Paul Simendinger had
a few amendments to Wednesday's post about Nanty Glo's first basketball
court in the back (or the Shoemaker-Street-facing) Commons Building:
a note of correction: the building behind Commons was once the
Heisley Company Store. It had a skating rink above it. I was seven
years old and used to skate there. Heisley Store then moved to
the location on Lloyd Street [now the American Legion club] after
Webster [Mine Company Store] vacated [it], and moved across the
street. My father was manager of the Webster company store. Mr.
Harris (manager of Heisley) at that time and my father had coffee
together at Hagans every morning. . . . [T]here was a slaughter
house behind the store where turkeys and chickens were prepared
for sale. It was also used as an ice storage house. I live[d]
on Shoemaker Street most of my time there, except for a short
period on Davis Street. Hope this information will help in your
history of the town.
building in question is seen in today's first photo. I had never heard
before that this was the original location of Heisley Company Store.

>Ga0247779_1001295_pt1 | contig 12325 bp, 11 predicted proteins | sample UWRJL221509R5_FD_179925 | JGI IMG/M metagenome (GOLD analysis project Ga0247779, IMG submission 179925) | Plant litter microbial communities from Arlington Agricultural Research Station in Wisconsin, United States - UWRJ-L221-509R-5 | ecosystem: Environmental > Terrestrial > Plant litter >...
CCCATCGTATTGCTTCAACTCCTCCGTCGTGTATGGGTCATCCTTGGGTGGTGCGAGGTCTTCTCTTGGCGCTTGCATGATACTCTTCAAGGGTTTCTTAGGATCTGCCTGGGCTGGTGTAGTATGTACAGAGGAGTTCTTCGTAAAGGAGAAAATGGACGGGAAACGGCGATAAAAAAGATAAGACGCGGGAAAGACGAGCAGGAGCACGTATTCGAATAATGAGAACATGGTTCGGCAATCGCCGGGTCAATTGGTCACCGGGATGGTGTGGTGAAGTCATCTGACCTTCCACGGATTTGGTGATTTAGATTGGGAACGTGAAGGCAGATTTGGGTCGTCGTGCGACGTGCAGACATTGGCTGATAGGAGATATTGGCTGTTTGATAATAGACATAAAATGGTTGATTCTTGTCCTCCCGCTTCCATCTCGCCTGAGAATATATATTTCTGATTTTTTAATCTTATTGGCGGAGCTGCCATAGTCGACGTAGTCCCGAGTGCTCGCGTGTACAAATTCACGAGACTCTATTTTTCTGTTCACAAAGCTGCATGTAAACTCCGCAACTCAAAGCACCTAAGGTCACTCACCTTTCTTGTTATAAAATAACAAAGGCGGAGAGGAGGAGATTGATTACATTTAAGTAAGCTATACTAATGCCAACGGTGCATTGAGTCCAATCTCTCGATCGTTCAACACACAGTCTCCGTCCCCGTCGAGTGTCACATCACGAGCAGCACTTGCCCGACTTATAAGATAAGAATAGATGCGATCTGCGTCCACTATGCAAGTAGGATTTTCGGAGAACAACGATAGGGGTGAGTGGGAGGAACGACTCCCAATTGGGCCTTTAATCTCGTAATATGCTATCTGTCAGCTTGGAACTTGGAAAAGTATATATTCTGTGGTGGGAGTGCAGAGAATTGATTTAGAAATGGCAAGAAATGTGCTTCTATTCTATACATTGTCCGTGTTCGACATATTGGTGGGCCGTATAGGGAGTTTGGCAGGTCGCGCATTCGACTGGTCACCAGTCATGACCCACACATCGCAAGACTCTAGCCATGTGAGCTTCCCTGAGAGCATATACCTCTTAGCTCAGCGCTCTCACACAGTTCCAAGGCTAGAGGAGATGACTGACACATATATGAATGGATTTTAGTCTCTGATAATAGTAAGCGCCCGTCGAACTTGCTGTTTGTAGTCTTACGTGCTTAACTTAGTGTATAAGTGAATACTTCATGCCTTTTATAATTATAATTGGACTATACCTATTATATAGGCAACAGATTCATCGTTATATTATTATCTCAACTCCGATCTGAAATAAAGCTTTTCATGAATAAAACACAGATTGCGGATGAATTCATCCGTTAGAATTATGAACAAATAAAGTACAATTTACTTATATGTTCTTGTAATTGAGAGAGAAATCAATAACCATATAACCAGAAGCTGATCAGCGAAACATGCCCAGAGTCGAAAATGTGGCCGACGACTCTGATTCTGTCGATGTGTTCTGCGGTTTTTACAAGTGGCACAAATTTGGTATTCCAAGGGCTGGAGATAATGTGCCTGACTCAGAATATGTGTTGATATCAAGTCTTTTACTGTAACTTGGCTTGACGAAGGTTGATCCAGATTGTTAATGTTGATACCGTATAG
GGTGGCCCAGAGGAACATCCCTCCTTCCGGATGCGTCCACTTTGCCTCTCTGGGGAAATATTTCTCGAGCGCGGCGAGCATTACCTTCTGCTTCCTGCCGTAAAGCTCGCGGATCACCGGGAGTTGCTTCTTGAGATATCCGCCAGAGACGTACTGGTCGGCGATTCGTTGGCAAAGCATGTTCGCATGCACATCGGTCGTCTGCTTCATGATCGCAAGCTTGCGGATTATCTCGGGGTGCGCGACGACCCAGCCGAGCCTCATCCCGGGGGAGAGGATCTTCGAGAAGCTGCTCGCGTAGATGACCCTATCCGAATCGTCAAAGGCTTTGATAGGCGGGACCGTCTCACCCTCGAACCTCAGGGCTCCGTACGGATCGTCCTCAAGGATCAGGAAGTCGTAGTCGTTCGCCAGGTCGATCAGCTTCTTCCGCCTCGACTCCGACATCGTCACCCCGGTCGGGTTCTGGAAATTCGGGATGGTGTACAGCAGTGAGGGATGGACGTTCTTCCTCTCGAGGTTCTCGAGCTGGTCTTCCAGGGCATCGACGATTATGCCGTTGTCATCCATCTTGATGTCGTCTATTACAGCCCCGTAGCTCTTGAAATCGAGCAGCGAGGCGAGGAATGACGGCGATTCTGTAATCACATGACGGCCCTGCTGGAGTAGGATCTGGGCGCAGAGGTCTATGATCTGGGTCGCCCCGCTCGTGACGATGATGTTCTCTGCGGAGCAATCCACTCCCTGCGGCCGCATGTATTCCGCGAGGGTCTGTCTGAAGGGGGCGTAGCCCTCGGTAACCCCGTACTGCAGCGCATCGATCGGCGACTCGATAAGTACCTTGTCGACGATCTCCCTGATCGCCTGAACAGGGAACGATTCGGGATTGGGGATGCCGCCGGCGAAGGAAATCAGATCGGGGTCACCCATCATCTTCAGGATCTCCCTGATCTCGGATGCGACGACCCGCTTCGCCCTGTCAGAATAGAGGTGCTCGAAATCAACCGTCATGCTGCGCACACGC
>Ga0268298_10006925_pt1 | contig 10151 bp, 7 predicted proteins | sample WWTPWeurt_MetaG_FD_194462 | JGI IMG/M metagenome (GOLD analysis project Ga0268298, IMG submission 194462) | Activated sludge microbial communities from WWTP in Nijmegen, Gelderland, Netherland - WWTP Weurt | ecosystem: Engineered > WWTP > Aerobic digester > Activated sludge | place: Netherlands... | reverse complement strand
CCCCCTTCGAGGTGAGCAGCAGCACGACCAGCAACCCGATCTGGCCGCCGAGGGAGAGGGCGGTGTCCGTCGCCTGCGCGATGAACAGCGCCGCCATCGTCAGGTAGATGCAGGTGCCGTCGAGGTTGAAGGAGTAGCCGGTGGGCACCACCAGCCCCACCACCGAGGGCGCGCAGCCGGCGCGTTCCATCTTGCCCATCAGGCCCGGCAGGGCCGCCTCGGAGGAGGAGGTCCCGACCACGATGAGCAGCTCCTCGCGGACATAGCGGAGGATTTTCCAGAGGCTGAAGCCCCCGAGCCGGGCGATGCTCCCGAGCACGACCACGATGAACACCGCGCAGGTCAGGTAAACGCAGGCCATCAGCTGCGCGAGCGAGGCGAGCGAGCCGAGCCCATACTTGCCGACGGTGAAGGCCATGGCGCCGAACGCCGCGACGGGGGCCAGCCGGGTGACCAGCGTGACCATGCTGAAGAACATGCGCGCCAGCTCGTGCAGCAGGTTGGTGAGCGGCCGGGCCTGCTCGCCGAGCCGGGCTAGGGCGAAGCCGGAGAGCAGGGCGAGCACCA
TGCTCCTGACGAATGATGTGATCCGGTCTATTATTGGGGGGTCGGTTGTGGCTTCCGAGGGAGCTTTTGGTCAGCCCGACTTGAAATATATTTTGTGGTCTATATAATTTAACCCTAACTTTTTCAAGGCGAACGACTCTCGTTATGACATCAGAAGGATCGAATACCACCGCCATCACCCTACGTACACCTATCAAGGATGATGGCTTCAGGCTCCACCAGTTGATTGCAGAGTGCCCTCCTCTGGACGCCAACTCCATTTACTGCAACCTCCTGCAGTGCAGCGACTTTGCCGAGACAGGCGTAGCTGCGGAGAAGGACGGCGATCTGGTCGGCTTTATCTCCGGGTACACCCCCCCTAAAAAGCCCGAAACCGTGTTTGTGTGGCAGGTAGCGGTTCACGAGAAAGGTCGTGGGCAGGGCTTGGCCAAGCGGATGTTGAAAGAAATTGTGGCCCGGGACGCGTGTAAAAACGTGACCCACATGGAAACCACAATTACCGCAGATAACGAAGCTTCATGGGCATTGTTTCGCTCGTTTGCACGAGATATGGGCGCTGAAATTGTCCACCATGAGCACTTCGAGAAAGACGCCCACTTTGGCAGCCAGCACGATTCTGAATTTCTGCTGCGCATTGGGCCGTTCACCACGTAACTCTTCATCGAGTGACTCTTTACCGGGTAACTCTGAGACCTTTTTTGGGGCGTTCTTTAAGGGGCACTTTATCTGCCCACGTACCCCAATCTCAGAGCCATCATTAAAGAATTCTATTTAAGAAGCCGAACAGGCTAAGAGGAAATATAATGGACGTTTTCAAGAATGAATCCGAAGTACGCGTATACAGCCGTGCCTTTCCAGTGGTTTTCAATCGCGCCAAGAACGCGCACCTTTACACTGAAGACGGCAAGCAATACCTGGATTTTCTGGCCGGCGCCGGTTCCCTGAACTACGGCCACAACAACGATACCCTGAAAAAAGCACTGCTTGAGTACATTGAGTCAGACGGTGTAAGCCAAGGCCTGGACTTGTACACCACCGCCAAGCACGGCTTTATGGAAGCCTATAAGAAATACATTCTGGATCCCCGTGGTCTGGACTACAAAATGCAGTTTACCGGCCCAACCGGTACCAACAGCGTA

Can anyone tell us who owned and/or managed the skating rink and/or
the later basketball court? Was it (or were they) part of a Heisley
company community service initiative? If so, that may be the key to
understanding why the UMWA provided a gym on the second floor of its
second and third photos are also part of Nanty Glo's and Cambria County's
industrial history. Below is the sign for Bethlehem Mine 31, better
known for most of its working life as Heisley Mine.
was struck, in studying the sign, to notice that it refers to Cambria
Division, not "Cambria County" Division. My guess is that
this is Bethlehem's way of acknowledging the significance of Cambria
Iron Company in the history of the steel industry. Johnstown historians
often refer to Cambria Iron as the precursor of Bethlehem Steel, and
since Bethlehem's first president was Cambria County resident Charles
M. Schwab, I assumed incorrectly that Schwab began his career in Johnstown,
gained control of Carnegie's Steel Company in Pittsburgh (later US
Steel) and then merged Cambria with Bethlehem to become the larger
Bethlehem Steel. That's apparently an oversimplification as, for one
thing, there's no reference to Schwab as one of the executives of
Cambria Iron before it merged with Bethlehem.
third photo today is of a plaque on Schwab Hall at Saint Francis University,
Loretto, acknowledging his roles in the university's and Bethlehem
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